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Friday. December 26, 1!)13.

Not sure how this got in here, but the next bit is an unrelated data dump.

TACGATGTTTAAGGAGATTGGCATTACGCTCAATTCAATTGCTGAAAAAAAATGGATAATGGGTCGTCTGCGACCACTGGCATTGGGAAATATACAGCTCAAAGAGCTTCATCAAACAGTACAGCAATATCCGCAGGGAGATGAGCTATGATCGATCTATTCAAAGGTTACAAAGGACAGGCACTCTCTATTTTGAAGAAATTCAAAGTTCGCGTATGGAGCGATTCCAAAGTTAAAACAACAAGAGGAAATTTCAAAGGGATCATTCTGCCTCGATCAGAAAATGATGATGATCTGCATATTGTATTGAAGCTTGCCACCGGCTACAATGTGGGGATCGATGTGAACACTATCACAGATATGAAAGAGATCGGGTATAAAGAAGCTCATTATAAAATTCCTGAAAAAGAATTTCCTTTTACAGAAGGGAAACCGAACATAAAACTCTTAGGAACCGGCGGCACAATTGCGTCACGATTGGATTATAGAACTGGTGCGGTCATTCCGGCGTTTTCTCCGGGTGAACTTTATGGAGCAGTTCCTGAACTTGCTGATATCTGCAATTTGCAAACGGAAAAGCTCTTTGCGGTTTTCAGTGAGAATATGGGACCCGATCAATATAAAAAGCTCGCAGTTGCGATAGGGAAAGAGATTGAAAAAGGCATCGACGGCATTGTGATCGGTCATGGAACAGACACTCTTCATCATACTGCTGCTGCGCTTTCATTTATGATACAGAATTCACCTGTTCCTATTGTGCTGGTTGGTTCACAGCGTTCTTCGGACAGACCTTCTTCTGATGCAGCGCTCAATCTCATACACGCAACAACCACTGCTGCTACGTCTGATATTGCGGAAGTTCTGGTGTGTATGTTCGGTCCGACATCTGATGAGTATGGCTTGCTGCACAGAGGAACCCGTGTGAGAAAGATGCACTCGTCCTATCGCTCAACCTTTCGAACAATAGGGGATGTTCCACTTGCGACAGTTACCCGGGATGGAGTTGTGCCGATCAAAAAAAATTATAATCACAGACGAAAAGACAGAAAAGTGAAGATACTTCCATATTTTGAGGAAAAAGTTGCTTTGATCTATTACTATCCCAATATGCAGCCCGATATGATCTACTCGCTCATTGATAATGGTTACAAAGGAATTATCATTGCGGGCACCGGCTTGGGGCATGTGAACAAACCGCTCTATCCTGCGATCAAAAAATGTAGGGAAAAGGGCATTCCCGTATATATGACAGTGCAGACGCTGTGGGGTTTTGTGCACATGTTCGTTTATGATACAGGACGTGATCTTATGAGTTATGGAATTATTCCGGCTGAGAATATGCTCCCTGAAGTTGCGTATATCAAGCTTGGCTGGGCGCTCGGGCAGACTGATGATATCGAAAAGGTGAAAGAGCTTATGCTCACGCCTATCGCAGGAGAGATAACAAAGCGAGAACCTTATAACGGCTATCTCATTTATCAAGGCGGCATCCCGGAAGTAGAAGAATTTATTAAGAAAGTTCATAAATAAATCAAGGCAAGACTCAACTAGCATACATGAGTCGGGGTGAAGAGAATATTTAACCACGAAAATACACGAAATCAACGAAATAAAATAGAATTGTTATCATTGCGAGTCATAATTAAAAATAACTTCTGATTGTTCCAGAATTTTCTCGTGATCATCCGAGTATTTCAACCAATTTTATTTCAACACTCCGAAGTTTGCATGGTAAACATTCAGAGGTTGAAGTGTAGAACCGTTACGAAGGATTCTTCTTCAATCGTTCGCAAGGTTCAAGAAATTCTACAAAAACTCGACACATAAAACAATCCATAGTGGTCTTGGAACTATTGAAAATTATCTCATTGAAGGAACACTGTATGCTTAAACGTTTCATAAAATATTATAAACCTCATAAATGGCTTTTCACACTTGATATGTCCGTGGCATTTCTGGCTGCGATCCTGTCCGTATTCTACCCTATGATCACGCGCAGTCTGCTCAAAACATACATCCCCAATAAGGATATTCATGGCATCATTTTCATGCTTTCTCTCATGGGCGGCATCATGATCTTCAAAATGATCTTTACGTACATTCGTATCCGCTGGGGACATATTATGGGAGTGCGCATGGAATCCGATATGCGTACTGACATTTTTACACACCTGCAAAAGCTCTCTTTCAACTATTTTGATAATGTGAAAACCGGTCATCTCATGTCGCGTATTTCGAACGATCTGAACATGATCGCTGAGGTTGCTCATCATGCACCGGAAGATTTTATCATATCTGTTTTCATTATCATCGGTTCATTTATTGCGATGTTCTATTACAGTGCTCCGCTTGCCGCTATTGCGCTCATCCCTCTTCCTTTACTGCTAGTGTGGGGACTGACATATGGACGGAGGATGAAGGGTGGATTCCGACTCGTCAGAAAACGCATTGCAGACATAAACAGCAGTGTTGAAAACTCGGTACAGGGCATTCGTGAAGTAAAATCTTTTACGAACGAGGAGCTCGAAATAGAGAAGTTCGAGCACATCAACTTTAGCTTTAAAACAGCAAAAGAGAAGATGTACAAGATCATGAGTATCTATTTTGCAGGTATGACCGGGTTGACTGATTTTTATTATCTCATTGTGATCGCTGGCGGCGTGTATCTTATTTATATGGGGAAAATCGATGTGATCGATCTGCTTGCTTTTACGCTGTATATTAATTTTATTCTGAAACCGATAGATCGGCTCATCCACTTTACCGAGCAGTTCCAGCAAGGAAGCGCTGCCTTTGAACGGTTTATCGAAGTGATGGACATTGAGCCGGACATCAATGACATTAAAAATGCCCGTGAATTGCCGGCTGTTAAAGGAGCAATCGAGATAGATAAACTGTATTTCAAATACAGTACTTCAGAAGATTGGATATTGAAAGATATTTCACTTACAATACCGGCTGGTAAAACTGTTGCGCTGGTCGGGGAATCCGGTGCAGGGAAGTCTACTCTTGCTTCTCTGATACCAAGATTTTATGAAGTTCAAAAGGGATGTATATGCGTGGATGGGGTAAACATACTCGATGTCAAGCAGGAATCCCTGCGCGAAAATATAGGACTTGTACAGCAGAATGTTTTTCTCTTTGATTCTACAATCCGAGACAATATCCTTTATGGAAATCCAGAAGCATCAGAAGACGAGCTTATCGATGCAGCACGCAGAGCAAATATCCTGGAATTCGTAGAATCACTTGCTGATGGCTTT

TRADE ON ROCKEFELLER AVENUE AND SAVE MONEY AFTER CHRISTMAS CLEAN-UP SALE BED COMFORTERS All reduced In price. Now on sale $1.15 to $3.98 MEN'S UNDERWEAR $1.00 and $1.25 Men's Under wear, special at 75c $1.50 Mens heavy all-wool Un derwear, special at $1.00 All our Ladies' Suits are placed on sale in two lots as fol lows : Lot No. I—Suits to $18.00, now $9.90 Suit Lot No. 2—Suits to $30.00, now $14.90 Suit Ladies' Raincoats specially priced at $3.50, $4.98 and $6.98 WATCH OUR STORE FOR BARGAINS DOLSON & SMITH THE STORE AROUND THE CORNER ON ROCKEFELLER Have Your Letterheads, Bill Heads, Etc. printed on paper bearing the Papermakers Label. Only obtainable at Everett Print Shop DISTINCTIVE PRINTINGS All QQ PhonesOO 2912 Rockefeller THEATRE A-J "Everett's Live Wire" High Glass Vaudeville Complete Change of Program Wednesday and Sunday Matinee Dally 2:30. Evening* 7:15 and 9:00 A $1.00 SHOW FOR 15c AND 26c HOW SAVINGS CAN GROW IN THIS BANK The following scale will illustrate the growth of your small monthly savings if you deposit same with us at interest compounded twice a year Amount Deposited Each Week One Dollar Two Dollars Five Dollars ... Amount Deposited Each Month One Dollar Five Dollars Ten Dollars ... A deposit will double itself at the above rate of Interest every seven teen years and eight months. EVERETT TRUST AND SAVINGS BANK EVERETT, WASH. THE OLDEST SAVINGS BANK IN THE COUNTY Grand Ridge Coal LUMP $5:50 and NUT $4.75 PER TON WASHED NUT AND LUMP MILL, SLAB AND PLANER WOOD Brackebush, Wright & Shaw, Incorporated •> Both Phones 831 We Qlve 8. at H. Qreen Trading Stamps REMNANTS In Wool Dress Goods. In fine Dross Gingham. In Table Linens. All at a good saving in price. Odd lot of Ladies' Underwear in union suits and separate gar ments, all at 1-3 less than former price. Label Paper 4% WEEKLY SAVINGS For Five For Ten For Twenty Years Years Years $ 650.00 | $1,614.00 $1,301.00 $3,228.00 $3,252.00 $8,070.00 $ 293.00 $ 586.00 $1,462.00 MONTHLY SAVINGS For Five For Ten For Twenty Years Years Years $ 66.00 | $ 147.00 $337.00 I $ 736.00 $644.00 j $1,473.00 The last regular meeting of the Musicians' Union was the occasion of a spirited contest for officers, Theo. Boer and Charles Lemon being candi dates for president while Frank Wag ner and John Norland ran a neck-and neck race for secretary. Brother Lemon won out in the former contest while Frank Wagner nosed out Nor land for secretary by the narrow mar gin of one vote. The earthquake may have served as an alarm clock for a lot of sleepy par ents hut it is a safe bet that every kid In town was up long before the quake happened along. $ 366.00 $1,830.00 $3,661.00 WENDELL L. WILLISTON Who will represent the Everett Trades Council at the Raymond con vention of the State Federation of Labor next month. U/>e Womens Union Label League Notes j& j& jz? Miss Adeline Boynton of 2624 Oakes . avenue won the solid Ivory cribbage board. No. 14 was the lucky number.' Mrs. Viola Francois received the sad news of the loss of her father last week. The Women's Union Label League will play a more active part in the local labor movement (luring the com ing year than ever before if the plans of some of the members are carried out. In speaking of the work of the League one of Its active members stated that during the past few months the membership had made good in carrying on a campaign for funds for the new Labor Temple, and that next year they Intended to wage a campaign for more members, not only for the League but other Unions as well. The first plan will be to appoint a committee of three women every Mon day night to visit the various Unions during the week to urge the patron age and demand for the card and labels and urge that the members bring their wives, sisters and sweet hearts into the League. "In order to show the general pub lic that we are consistent as unionists we must demand the card and label," stated this enthusiastic. Label League worker. "We have seen some of the shouting kind of unionists stand on the floor of the Trades Council and condemn those who refuse to join the organization of their craft and at the same time go into a store and pur chase non-union articles and never think 6f the label. We are going to LOCAL NOTES Mr. and Mrs. C. F. Knecht of Tolt, formerly of this city, spent Christmas with Mrs. Knecht's parents, Mr. and Mrs. C. W. Knapp, at 2624 Oakes ave nue. Mr. Knecht served as secretary of the Shingle Weavers' Union and also as its president. He is in the real estate and insurance business in the Snoqualmie valley town and has served on the board of councilmen. A. J. Morrow of Wenatchee is spend ing the holidays with friends and rela tives. Mr. Morrow was formerly in the printing business and was one of the founders of the Labor Journal, and published it until the present own ers took it over. At present he is en gaged in the fruit growing business. The Timber Workers promise a fine time af their New Year's hall in the Coliseum Wednesday night, Decem ber 31. Thomas Gooley will attend the Northwest Conference of Teamsters tomorrow night in Renton. Local secretaries are requested to hand in the list of officers-elect to the Journal for publication. LABOR JOURNAL. ,do our part to stop this sort of thing 'if possible." Mr. and Mrs. A. J. Morrow and sons. Cecil and Floyd, are spending the holi days with relatives and friends on Oakes avenue. Mr. and Mrs. Morrow- were formerly members of the Label League. Mrs. E. P. Marsh will leave tomor row for Tacoma where she will spend Sunday with Prof, and Mrs. A. L. .Marsh of the Puget Sound university. MRS. ELECTA KIME One of the recent members of the Label League who has taken hold in a very active manner. Mrs. Kime was one of the. women who helped to make the League bazaar a success. Walk upstairs and save $10. Noth ing but union made garments shown. Baldwin & Thomsen, Rooms 102-3 Riley Bldg., 1712 Hewitt Adv BUILDING TRADES GET HALF HOLIDAY. The Building Trades Unions of the city will work their last Saturday aft ernoon this week, they having decided by referendum vote of the member ship to take Saturday afternoons off hereafter. Only in cases of extreme emergency will the tradesman respond to the call of the employer on the last half day of the week. The Saturday half holiday is quite universally estab lished in Canada and in many cities in this country it is the rule. It is an innovation in this particular neck of the woods but unless we lose our guess will prove mighty popular and as much a fixture in trade rules as the eight hour workday. The report of Secretary-Treasurer Thomas B. Burke says that the United Association of Journeymen Plumbers, Gastitters. Steamfitters and Bteamflt ters' Helpers bud the largest growth of Its history in the last year. "We organized since the last convention," he says. "190 local unions, thirty-four of which lapsed, making a total of 156 local unions. All our local unions are enjoying tlie eight hour day, which Is universal. We desire to report that we have made the most wonderful prog ress in our history, both as to growth of organization and extension of our united association in cities and towns where we have never had local unions previously, as well as a decided In crease in wages, shortening of hours and n marked improvement and ad vancement of many other measures for th'i protection of our trade and organ ization by state and municipal laws." The Toiler's Day. "Please, father, get a bucket And mop the kitchen floor;" "Oh. father, fetch the hatchet And mend this broken door." "Now, father, move the bureau • And help me lift this rug; Then run down to the cellar And get the sirup jug." "Please, fnvver. sew zts button On my shirt waist," begs Jack. "Oh. father, won't you hook me," Says sister, "up the hack?" "The range Is full of ashes. Come, father, take thrni up." "Won't you make me 0 collar," Cries Jack, "for my new imp?" "Now, father, wash Ih 1 windows And wipe the parlor walls; Then help me get the I upper. Veil make the codtisli halls." Dsd labors In a foundry; All vcar he tolls stray There liueß tell how X lawdlss A i eats on Labor d ■ ■-. —Terrell I.uve. Holl< 1 v In .Indue. TRADE UNION NOTES. The Women's Political league of Call fornla announces thai the union label win appear upon its official publication. Boated Bricklayers' union lias de rided to ask the International to con sider establishing an old Sge pension system, I'rauklln K. Lane, secretary of the Interior department, is an honorary member of Typographical union No, 21, San Francis *>, A federation of railroad employes* or ganizations is being formed in this city. I Under the plan, so as not to conflict with the American Federation of Labor, no organizations belonging to the American federation of Labor wiil j be eligible to join. BANE OF IGNORANCE. ignorance in anything spells failure. Ignorance is nol con lined sltogether to lacs of learn ing lit school, as many persons may he well versed in tlie sub jects that were taught in school, hut he grossly ignorant in many essentials going to make a suc cess iii life in this world of ours. The member id' a trade union who persists in remaining in Ig norance ot tlie alms and objects of the movement of which he is a component part stands as a detriment to the movement and an enemy of the worst kind to himself and is a millstone hang ing about the neck of his follow unionists, and instead of being an element for the uplift of the general movement lie is a dead Weight, that is only kept in bal ance by the active factors which are constantly striving and struggling under great odds to keep the movement active and on a progressive basis. LABOR LEGISLATION. Some of the Principal Laws Enacted For the Workingman. In an article on labor legislation for the last year reported by state federa tions in a recent issue of the American Federalionist it is stated that "work men's compensation laws" were enact ed by lowa. Minnesota, West Virgin la, Texas. Montana, Ohio and Oregon. Illinois redrafted its compensation law. Kansas added amendments improving the law in force. California adopted a comprehensive workmen's compensa tion Insurance and safety act which will supersede the Roscberry net when it goes Into effect Jan. 1, 11114. Ver mont provided for a commission to In vestigate the subject nnd adopted an amendment legalizing legislation on compensation. Compensation legisla tion is generally replacing liability laws. However, liability laws were enacted by Florida and Arkansas. Maine provided that when contribu tory negligence is pleaded in case of fatal accidents tlie burden of proof shall rest upon the defendant. The article continues by stating that a considerable proportion of the legis lation is to provide regulations In the interest of health and sanitary environ ment of tlie employees and the public, and that these laws deal with ninny different subjects, and tlie article touches on these briefly. It outlines i briefly also regulations in the interest of safety for workers and consumers. According to the article, four state federations reported legislation dealing with convict labor. Laws dealing with loan shark evils were passed by Min nesota, Colorado, California and Mis souri. Mining legislation was reported by the federations of lowa, Illinois. Missouri, Arkansas, Colorado, Penn sylvania, <»hio and Kansas. Eight hour day legislation was reported for five states. Mothers' pension laws were adopted by Massachusetts, Mm nesota. Pennsylvania, California. New Hampshire and Ohio. Child labor leg Illation was reported by state federa Hons of New Hampshire. Florida Maine. Minnesota. California and Mas sachnsetts. Laws requiring semimonthly pay ment Of wages were enacted by Illi nois, Pennsylvania and Ohio. Legisla tion to regulate private employment bureaus was enacted by Minnesota and California. Legislative measures per taining to trade disputes were reported by five state federations. State hoards of conciliation and arbitration were es tabllsbed by New Hampshire and Ver mont. Arkansas provided for the es tablishment of a state bureau of labor and New York and Minnesota reor ganized their old bureaus. Measures to get better enforcement of labor legis lation and better factory Inspection were adopted by Texas, Vermont. lowa and New York, Montana adopted leg islation relating to injunctions. It is explained in the article that the com pilation is incomplete ns several bodies failed to transmit reports. Long Hours In Canneries. Labor unions <>f Superior, Wis., arc Joining with the Wisconsin State Fed •ration of LabOf against the practice of tlie canning factories in Wisconsin of employing female workers long hours at low wages The state Indus trial commission has been clothed With power by the Wisconsin legists tare 11 fix a temporary time limit for female workers in the canning factor its of ihe state. It is asserted thai this is tlie Best law of this character ever passed by any state. The Ban ning interests propose to make a de termined tight against any limit pUI on the hOtUS of labor, but the Indus | trial commission, bulwarked by the state organized movement, will tin donhtedly have sutiicient Influence t< suforce whatever regulation the indus trial commission may deem for tlu best interest of all concerned, Labor Unrest In Russia. ltussi.i is faring a wave of labor un rest unparalleled in the history of the tabor movement in that country. In Moscow alone the loss through strike last year, ns compiled by a number al leading manufacturers. aggregates! 1,330.000 ruhles. The last half yeai the UUmber of strikers has increased .'Mt.otMt. ami there are no signs of abate ment. Effort* are also being made le ! workers in some of the leading cltie to form organizations similar to tit) unions in America. At present such organizations arc illegal. Two mem hers in the last dumu have Indorsed the movement. January Clearance Sales Vote of Organized Labor Is Inde pendent and Uncontrolled. Samuel Gompers, president of the American Federation of Labor, before the house lobby committee, denied that he had promised to swing tlie "labor 1 vote" of more than 2,000,000 to any j one in the national campaign of 100S and admitted that he could not and would not attempt to deliver that vote. He might have gone further nnd frank ly confessed that there is no "labor j vote." In every campaign certain politicians and labor leaders cultivate the illusion that because large numbers of men work with their hands and belong to unions they can be voted for one can didate or another like a political dis trict chili. But it never works out that | way at the polls. After the returns ' are all in nobody can say how the car penters or bricklayers or metal work- I ers or trainmen cast their votes. No j one has ever been able to deliver the vote of organized labor or control any considerable part of it.—New York i World. Not Wholly Selfish. When the garment workers strike for sanitary shops they are saving all society from the danger of clothes reeking with disease. When railroad employees fold their arms and refuse a working day so long that they tire in danger of nodding in sleep past the signals they are saving' all classes. The Bakers' union, struggling against ex ploitation by the great bread making corporations, is lighting that all the people shall have cheaper and cleaner bread, Thus, though tho workers' struggle is for themselves, it cannot he \ a purely selfish one. -Life and Labor. Miners' Increase Phenomenal. "The growth of our union has heen phenomenal within the last year." says | John P. White, general president of the United Mine Workers of America, "its membership having been increas ed by more than 100.000 new members. Our membership is now more than 400,000. In the month of February of the present year our paid up member ship reached the high water mark of 300.800, For that same month there were exonerated from the payment of ilres, in accordance with our laws. 13, --1 '!i members, making a grand total of till 0.10 members." NORTHERN TRANSFER CO. Office and Storage Warehouse Across from Great Northern Freight Depot Sunset 191, Ind. 29* CALL F"OR THE HAFERKORN SEAL SOUDANSECOHO 5c Cigars Union Made by Haferkorn Cigar Co. WATCH for Our Announcement of Grand Leader Dry Goods Co. Conciliation an Ideal Method of Ad justing Industrial Disputes. Methods used in settling labor dis putes in New York city by means of conciliation and arbitration are dis cussed at length In a bulletin Issued by the United States department of labor to outline an ideal scheme for adjusting controversies between capital and labor. The New York [dan applies to thirty one employers' associations, represent ing a membership of more than one thousand linns, and trade unions repre seuting 90,000 members. It is stated that approximately 13,(XK) building op erations each year, with an annual ex penditure of .*-_>(H).000.(iOO. are affected. The report says that conciliation and arbitration agreements between em ployers' associations and unions in the building industry in New York city . have been In effect for more than twen ty-eight years, with varying success. The agreement to which the bureau's study is devoted came into operation in July, 1908, and. while it formally ex pired in July, 1910, disputes within the industry are by mutual agreement still settled practically .according to the pro visions of the original plan. "According to the method of pro , cedure under the agreement." says the bulletin, "the secretary was expected Jn the flrst instance to exhaust every possible means to effect a settlement jby conciliation. If this method failed the complaint, formally made in writ ing, was referred to tin- executive committee of twelve members. The executive committee must then meet within twenty-four hours and endeavor to adjust the dispute. If the ques- don tit issue \v:is found to be 0 matter i for arbitration a special arbitration board of four tneuibera was organized. This .special board was empowered to call in an umpire to assist in carrying out its duties." In conclusion the report says that the plan of arbitration must he regarded jns having proved highly successful, and that the general strike has been almost eliminated, that wage rates have gradually increased ami jtirisdic , tionnl disputes bave heen settled on a j more nearly equitable basis than ever i before, nnd that instead of tlie former i heated controversy often lending to open warfare there has appeared a desire on the part of both parties to settle grievances peaceably and ou the basis of the tacts presented. THE I'nire Three.